I’m pleased to partner with Midlife Boulevard in helping to raise awareness about National Family Caregivers Month.
Several years ago, I witnessed firsthand the way my husband’s aunt cared for my mother-in-law, her younger sister, when both were in their 70s. These two devoted sisters had November birthdays, so this is an appropriate time of year to tell the story of Aunt Bette and the bed bath.
When my mother-in-law was in failing health, her sister Bette arrived to pitch in with her care. Bette decided that her sister should be given a bed bath, something I had never heard of before.
“When was the last time you gave someone a bed bath?” I asked her.
“Oh, it must’ve been in the ’40s,” she answered.”But you never forget how.”
So the two of us went to the local giant drug store and filled a cart with tubs, plastic bath sheets, scented bath salts, soft cloths and a few other items. I stood by and watched as Bette urged her sister to relax by letting us pamper her. Though my mother-in-law wasn’t able to use her words to let us know how she felt, we could both see the love and gratitude in her eyes. I’ll never forget how Bette soothed her ailing sister by attending to her most basic needs with the utmost patience and affection. It was all I could do to hold back my tears as I watched this truly intimate act of caregiving. This was just one small glimpse into the lives of those who devote many months and years to taking care of a mother, an aunt, a father, a sister, or a dear friend.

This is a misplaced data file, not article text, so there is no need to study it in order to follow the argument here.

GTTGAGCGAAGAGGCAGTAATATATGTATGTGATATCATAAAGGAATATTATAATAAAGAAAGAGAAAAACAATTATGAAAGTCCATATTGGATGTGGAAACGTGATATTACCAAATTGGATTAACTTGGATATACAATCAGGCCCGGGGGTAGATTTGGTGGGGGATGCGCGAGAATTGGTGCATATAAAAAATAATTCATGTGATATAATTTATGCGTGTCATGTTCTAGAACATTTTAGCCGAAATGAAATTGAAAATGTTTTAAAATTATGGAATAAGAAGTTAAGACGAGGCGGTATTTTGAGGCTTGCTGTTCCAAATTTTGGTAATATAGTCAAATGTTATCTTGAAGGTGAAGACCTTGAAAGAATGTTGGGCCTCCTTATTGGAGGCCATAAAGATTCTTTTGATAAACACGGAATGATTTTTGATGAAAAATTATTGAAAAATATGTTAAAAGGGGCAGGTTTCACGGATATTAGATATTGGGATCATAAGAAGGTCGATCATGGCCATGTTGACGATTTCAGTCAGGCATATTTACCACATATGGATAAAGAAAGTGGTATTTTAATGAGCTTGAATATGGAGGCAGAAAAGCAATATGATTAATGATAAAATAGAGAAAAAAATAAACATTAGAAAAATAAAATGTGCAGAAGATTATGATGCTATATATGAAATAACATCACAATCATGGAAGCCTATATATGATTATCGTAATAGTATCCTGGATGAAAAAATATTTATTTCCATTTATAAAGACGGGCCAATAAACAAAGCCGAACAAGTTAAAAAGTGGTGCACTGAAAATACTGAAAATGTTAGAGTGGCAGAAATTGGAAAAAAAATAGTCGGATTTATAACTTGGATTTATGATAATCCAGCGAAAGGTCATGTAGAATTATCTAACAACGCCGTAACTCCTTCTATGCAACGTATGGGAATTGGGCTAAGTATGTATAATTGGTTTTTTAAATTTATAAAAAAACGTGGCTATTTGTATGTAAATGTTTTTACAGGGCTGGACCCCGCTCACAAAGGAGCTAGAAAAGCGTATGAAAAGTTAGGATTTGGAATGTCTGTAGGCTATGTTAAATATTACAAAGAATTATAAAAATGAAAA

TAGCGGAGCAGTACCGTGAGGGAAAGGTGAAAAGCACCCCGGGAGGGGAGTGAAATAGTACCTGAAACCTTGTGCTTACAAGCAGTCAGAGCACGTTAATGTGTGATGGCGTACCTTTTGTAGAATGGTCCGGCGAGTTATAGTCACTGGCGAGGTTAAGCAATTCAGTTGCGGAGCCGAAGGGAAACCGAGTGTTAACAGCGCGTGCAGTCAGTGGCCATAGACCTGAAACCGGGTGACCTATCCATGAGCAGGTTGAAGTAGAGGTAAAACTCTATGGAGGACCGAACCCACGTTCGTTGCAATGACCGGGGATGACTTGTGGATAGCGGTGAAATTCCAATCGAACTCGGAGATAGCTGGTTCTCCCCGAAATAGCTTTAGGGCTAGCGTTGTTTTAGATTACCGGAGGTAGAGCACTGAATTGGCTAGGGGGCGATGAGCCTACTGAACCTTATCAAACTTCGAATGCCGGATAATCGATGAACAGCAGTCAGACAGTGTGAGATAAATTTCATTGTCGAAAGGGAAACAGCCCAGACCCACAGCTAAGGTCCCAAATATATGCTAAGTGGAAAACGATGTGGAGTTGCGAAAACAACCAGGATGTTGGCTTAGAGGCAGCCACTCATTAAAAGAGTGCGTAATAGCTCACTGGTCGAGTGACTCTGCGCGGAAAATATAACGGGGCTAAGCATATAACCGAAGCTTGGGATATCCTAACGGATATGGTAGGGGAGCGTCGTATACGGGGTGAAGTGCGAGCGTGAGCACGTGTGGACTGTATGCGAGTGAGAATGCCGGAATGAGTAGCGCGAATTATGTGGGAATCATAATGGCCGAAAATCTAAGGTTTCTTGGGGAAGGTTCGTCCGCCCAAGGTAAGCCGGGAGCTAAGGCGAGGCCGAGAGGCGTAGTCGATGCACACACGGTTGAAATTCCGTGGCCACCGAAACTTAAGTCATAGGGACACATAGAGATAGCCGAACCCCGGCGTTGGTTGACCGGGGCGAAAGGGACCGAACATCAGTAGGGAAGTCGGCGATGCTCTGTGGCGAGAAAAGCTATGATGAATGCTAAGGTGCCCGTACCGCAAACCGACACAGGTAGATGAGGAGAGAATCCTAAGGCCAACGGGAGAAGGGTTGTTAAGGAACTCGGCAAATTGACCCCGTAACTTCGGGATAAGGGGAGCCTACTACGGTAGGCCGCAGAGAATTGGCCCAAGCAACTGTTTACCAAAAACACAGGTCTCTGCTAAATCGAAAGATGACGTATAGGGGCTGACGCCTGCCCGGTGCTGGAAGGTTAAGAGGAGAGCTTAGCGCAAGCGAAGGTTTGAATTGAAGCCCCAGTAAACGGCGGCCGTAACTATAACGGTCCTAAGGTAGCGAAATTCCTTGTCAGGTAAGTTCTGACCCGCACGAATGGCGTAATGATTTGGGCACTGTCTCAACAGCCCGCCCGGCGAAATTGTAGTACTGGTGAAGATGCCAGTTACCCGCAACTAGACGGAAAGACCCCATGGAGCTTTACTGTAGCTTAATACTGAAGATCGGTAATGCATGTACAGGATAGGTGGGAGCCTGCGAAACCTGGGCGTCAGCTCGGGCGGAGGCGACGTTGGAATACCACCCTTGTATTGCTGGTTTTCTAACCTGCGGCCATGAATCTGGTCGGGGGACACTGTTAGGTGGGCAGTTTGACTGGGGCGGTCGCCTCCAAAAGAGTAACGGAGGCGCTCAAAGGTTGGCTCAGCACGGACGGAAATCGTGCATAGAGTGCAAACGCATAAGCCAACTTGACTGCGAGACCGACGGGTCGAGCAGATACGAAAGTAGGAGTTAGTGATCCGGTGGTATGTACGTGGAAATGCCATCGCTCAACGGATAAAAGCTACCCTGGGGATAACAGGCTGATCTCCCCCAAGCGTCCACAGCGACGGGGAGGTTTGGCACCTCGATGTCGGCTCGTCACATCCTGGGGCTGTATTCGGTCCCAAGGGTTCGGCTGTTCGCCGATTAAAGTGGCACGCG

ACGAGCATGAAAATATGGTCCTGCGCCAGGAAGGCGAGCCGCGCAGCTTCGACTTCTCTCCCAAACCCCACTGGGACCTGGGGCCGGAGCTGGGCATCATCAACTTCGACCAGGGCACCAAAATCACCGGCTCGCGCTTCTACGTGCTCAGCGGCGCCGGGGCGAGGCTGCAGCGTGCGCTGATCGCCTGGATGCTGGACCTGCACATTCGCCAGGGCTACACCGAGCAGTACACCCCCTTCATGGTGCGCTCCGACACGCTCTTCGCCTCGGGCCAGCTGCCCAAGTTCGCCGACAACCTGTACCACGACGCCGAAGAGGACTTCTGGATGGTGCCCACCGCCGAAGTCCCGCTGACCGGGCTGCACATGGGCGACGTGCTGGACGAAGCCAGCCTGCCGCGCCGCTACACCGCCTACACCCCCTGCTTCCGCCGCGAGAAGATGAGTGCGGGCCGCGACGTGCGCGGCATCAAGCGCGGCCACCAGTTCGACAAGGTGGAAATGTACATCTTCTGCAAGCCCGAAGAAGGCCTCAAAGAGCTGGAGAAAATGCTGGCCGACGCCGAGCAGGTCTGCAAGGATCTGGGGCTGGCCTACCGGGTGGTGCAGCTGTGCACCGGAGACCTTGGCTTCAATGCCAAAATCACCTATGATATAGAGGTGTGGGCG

Over the years, many of my friends have assumed the role of caregiver. They are not alone: over 42 million people in this country care for friends or aging family members. And these caregivers often don’t know where to turn for help when they need it.
AARP has assembled an informed community of experts who provide much-needed support, information, tools and tips at aarp.org/caregiving, the Caregiving Resource Center. Needless to say, providing full-time care can be highly stressful work. In many situations, caregivers must also manage their own households, jobs, and financial responsibilities, putting them at risk for depression and anxiety, immunosuppression, cardiovascular disease, and premature aging, among other physiological consequences. They wonder if they’re doing enough, or whether they’re doing the right things–and the transition when caregiver roles are reversed presents its own set of challenges.
Especially at this time of year, caregivers may need additional support. Here’s a resource that offers
some ways to navigate the additional stress that might occur around the holidays:
Additional resources for caregivers:
If you are currently caring for a family member or friend, please make good use of these resources.
This one reminds me of Aunt Bette and the bed bath.
I hope you’ll take the opportunity to honor the people you may know who are caregivers, and take a moment to give thanks for all they do.